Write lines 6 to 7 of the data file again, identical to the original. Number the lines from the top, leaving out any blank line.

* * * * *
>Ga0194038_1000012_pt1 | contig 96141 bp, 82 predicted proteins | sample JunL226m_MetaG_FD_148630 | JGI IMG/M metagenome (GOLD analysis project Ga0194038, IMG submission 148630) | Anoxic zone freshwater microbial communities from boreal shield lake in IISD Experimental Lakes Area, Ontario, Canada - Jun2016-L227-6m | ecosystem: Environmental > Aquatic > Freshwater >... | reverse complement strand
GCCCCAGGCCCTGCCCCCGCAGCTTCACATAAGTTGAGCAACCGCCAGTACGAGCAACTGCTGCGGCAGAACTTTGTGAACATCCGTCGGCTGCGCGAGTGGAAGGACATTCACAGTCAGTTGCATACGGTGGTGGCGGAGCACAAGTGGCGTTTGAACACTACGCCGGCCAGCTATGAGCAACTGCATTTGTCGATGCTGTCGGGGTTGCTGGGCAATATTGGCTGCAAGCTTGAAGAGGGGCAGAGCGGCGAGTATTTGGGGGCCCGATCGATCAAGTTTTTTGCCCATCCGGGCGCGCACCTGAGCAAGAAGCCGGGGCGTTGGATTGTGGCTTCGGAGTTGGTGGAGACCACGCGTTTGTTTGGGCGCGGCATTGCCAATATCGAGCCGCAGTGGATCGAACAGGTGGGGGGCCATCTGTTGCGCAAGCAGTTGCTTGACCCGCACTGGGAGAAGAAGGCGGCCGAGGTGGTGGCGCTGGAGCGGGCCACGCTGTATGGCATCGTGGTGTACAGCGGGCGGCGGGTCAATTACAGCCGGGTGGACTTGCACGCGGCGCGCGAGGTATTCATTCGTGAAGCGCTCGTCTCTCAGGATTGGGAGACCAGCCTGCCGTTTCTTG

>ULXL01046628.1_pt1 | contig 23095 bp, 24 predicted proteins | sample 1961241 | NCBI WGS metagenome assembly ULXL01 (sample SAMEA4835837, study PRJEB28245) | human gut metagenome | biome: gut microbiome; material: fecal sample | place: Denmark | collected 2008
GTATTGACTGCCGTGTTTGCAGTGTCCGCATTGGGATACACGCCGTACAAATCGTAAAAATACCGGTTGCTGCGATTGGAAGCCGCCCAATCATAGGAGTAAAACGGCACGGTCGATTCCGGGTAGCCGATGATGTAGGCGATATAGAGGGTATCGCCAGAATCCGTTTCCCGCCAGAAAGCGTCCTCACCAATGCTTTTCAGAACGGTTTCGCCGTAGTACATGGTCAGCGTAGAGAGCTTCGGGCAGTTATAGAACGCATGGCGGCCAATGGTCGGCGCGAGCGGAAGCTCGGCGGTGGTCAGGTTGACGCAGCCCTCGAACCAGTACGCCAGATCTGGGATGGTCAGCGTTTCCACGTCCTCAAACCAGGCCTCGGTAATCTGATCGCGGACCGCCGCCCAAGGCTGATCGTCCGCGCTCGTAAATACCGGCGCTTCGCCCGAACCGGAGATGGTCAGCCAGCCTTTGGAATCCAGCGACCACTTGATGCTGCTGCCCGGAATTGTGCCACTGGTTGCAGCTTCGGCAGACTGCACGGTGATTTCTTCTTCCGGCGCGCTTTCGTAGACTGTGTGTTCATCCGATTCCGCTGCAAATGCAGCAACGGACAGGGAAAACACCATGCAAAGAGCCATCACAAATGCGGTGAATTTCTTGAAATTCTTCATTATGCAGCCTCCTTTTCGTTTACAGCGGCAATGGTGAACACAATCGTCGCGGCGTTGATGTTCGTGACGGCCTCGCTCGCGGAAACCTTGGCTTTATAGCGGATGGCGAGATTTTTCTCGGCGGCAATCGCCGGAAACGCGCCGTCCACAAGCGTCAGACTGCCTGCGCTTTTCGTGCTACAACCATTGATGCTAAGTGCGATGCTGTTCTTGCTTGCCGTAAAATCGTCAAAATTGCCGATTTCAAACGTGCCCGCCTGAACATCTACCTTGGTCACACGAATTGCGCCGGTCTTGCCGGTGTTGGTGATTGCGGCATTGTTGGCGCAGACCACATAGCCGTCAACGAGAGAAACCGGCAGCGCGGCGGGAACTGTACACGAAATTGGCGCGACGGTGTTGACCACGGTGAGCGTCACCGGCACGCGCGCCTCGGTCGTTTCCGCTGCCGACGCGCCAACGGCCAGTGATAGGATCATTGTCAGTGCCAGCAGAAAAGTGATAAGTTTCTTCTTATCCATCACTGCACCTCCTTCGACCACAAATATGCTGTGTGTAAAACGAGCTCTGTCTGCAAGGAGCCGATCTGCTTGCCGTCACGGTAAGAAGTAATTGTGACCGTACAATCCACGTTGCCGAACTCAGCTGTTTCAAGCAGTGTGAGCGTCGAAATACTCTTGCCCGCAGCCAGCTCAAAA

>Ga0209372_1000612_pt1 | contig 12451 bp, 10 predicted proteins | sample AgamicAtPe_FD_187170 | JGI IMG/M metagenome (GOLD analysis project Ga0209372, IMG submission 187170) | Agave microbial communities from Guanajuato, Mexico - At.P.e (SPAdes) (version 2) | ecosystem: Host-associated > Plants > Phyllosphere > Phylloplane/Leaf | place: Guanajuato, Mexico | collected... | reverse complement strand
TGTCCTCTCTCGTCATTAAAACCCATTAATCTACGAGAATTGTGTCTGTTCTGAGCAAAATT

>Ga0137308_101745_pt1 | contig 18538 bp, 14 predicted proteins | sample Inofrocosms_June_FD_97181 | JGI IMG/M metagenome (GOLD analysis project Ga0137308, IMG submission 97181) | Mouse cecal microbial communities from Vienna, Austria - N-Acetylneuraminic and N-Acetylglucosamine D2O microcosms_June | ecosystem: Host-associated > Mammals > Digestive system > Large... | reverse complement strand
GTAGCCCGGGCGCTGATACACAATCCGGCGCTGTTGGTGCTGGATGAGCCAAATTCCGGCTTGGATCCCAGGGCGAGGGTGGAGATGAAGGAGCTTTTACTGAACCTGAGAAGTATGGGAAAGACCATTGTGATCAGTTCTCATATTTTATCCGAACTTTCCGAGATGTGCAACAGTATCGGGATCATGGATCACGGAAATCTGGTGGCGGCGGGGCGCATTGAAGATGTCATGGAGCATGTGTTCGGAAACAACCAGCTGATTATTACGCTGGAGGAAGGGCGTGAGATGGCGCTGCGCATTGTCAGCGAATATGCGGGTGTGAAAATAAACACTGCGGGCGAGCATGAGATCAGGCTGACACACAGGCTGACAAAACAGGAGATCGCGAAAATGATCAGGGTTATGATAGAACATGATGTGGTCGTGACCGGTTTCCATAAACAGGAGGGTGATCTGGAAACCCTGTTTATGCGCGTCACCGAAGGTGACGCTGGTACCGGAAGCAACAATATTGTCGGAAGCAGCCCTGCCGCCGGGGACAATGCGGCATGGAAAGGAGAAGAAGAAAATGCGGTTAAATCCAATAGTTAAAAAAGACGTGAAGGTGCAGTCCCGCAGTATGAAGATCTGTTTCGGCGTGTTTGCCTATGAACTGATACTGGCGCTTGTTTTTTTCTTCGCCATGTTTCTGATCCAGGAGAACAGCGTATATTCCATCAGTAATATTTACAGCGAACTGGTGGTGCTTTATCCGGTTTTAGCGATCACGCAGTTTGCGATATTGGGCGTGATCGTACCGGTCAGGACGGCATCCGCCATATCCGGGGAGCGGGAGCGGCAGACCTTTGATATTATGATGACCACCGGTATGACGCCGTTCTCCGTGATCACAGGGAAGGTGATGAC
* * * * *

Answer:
TGTCCTCTCTCGTCATTAAAACCCATTAATCTACGAGAATTGTGTCTGTTCTGAGCAAAATT

>Ga0137308_101745_pt1 | contig 18538 bp, 14 predicted proteins | sample Inofrocosms_June_FD_97181 | JGI IMG/M metagenome (GOLD analysis project Ga0137308, IMG submission 97181) | Mouse cecal microbial communities from Vienna, Austria - N-Acetylneuraminic and N-Acetylglucosamine D2O microcosms_June | ecosystem: Host-associated > Mammals > Digestive system > Large... | reverse complement strand